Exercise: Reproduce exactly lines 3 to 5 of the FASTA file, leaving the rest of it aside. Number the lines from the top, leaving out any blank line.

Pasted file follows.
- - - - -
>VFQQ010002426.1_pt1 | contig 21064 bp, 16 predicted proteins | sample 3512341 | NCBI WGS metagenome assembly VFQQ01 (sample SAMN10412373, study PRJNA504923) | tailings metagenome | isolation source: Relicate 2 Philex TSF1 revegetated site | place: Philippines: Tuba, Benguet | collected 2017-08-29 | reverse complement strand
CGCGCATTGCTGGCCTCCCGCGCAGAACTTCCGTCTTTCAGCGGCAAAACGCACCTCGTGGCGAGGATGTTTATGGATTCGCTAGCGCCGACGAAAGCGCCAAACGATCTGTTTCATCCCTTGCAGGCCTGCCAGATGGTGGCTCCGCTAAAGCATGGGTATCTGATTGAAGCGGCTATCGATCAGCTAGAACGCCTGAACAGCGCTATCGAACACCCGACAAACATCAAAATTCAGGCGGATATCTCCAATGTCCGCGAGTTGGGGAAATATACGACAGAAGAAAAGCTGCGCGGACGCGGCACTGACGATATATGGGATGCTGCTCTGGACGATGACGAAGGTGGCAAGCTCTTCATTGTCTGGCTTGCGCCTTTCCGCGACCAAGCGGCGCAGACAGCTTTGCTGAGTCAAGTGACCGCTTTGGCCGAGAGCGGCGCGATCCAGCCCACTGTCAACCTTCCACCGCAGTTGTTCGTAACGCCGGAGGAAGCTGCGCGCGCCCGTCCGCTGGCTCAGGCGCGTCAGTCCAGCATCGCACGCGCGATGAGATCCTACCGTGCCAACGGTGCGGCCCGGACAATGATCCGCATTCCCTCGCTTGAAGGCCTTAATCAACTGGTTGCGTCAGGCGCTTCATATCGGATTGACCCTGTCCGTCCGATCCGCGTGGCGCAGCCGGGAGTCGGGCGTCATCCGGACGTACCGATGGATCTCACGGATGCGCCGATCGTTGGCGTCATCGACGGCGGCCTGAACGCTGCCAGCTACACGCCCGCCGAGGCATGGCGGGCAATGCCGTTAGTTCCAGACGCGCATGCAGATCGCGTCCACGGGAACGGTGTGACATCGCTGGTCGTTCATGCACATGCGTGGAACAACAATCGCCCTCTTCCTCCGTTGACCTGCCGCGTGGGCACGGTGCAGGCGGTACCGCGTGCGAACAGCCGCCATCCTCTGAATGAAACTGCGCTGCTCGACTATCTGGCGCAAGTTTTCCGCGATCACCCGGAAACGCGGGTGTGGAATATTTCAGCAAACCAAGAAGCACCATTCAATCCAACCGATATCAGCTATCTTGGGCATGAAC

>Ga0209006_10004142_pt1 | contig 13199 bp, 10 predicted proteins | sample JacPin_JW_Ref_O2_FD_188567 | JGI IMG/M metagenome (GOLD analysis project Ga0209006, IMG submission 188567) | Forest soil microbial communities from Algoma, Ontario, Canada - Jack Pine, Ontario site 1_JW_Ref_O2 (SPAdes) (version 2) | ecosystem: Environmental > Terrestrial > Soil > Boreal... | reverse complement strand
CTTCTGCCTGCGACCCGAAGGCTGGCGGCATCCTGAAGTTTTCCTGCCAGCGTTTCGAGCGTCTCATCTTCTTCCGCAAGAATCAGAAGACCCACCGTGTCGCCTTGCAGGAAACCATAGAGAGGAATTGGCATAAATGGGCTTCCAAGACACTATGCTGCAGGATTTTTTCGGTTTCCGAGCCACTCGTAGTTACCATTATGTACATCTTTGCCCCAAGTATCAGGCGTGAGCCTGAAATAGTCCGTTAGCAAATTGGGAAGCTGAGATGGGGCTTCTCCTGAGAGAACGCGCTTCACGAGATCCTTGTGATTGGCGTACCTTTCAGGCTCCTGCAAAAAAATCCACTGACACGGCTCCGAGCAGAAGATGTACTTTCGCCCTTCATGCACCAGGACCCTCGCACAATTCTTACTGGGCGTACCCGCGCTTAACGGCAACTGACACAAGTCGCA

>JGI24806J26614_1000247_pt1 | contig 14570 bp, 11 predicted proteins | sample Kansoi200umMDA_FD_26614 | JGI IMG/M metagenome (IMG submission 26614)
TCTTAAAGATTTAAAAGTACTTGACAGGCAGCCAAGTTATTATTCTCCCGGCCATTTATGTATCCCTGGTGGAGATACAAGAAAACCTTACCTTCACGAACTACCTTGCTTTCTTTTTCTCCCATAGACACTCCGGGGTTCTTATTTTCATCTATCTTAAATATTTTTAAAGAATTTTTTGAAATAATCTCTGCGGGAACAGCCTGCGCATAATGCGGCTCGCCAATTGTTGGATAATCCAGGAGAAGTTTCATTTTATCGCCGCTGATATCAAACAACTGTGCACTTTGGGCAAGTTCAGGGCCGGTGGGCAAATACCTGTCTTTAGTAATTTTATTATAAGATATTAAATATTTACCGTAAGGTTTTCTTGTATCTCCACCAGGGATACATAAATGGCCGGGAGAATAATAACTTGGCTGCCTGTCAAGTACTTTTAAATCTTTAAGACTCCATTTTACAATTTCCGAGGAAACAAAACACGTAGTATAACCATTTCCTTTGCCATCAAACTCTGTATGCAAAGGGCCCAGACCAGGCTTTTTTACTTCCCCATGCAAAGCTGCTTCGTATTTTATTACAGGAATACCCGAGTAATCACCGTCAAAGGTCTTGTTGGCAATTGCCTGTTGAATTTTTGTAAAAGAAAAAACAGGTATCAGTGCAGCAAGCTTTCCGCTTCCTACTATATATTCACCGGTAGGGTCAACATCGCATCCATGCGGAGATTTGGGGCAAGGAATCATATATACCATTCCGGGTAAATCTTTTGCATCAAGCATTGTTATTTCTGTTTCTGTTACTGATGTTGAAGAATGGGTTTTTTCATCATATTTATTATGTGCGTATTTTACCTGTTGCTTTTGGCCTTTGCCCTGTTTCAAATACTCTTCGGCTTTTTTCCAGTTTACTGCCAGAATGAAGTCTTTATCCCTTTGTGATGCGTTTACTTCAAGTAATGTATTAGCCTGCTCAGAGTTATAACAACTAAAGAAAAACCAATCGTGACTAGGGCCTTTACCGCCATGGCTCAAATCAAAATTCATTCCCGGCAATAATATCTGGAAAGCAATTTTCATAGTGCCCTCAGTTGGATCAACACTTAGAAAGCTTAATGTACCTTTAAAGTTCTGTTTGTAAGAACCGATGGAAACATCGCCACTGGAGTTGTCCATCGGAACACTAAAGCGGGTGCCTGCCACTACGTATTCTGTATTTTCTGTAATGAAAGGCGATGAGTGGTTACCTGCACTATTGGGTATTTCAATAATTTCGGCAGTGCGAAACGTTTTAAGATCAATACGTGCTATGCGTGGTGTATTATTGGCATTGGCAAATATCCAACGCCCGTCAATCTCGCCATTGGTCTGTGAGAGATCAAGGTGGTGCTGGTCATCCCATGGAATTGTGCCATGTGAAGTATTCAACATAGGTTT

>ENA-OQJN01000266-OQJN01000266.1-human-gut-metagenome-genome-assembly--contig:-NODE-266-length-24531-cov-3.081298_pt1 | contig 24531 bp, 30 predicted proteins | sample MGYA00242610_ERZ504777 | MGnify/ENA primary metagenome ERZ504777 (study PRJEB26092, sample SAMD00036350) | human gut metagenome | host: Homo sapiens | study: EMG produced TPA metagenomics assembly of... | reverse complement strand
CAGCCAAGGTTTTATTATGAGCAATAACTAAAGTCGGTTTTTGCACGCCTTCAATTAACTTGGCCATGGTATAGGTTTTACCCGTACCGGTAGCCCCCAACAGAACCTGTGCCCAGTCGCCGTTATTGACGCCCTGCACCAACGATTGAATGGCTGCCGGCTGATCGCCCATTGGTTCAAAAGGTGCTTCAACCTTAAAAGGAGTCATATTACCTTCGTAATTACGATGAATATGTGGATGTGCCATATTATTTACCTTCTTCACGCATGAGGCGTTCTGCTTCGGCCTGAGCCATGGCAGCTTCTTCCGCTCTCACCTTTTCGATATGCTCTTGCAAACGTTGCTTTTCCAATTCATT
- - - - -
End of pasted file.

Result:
>Ga0209006_10004142_pt1 | contig 13199 bp, 10 predicted proteins | sample JacPin_JW_Ref_O2_FD_188567 | JGI IMG/M metagenome (GOLD analysis project Ga0209006, IMG submission 188567) | Forest soil microbial communities from Algoma, Ontario, Canada - Jack Pine, Ontario site 1_JW_Ref_O2 (SPAdes) (version 2) | ecosystem: Environmental > Terrestrial > Soil > Boreal... | reverse complement strand
CTTCTGCCTGCGACCCGAAGGCTGGCGGCATCCTGAAGTTTTCCTGCCAGCGTTTCGAGCGTCTCATCTTCTTCCGCAAGAATCAGAAGACCCACCGTGTCGCCTTGCAGGAAACCATAGAGAGGAATTGGCATAAATGGGCTTCCAAGACACTATGCTGCAGGATTTTTTCGGTTTCCGAGCCACTCGTAGTTACCATTATGTACATCTTTGCCCCAAGTATCAGGCGTGAGCCTGAAATAGTCCGTTAGCAAATTGGGAAGCTGAGATGGGGCTTCTCCTGAGAGAACGCGCTTCACGAGATCCTTGTGATTGGCGTACCTTTCAGGCTCCTGCAAAAAAATCCACTGACACGGCTCCGAGCAGAAGATGTACTTTCGCCCTTCATGCACCAGGACCCTCGCACAATTCTTACTGGGCGTACCCGCGCTTAACGGCAACTGACACAAGTCGCA

>JGI24806J26614_1000247_pt1 | contig 14570 bp, 11 predicted proteins | sample Kansoi200umMDA_FD_26614 | JGI IMG/M metagenome (IMG submission 26614)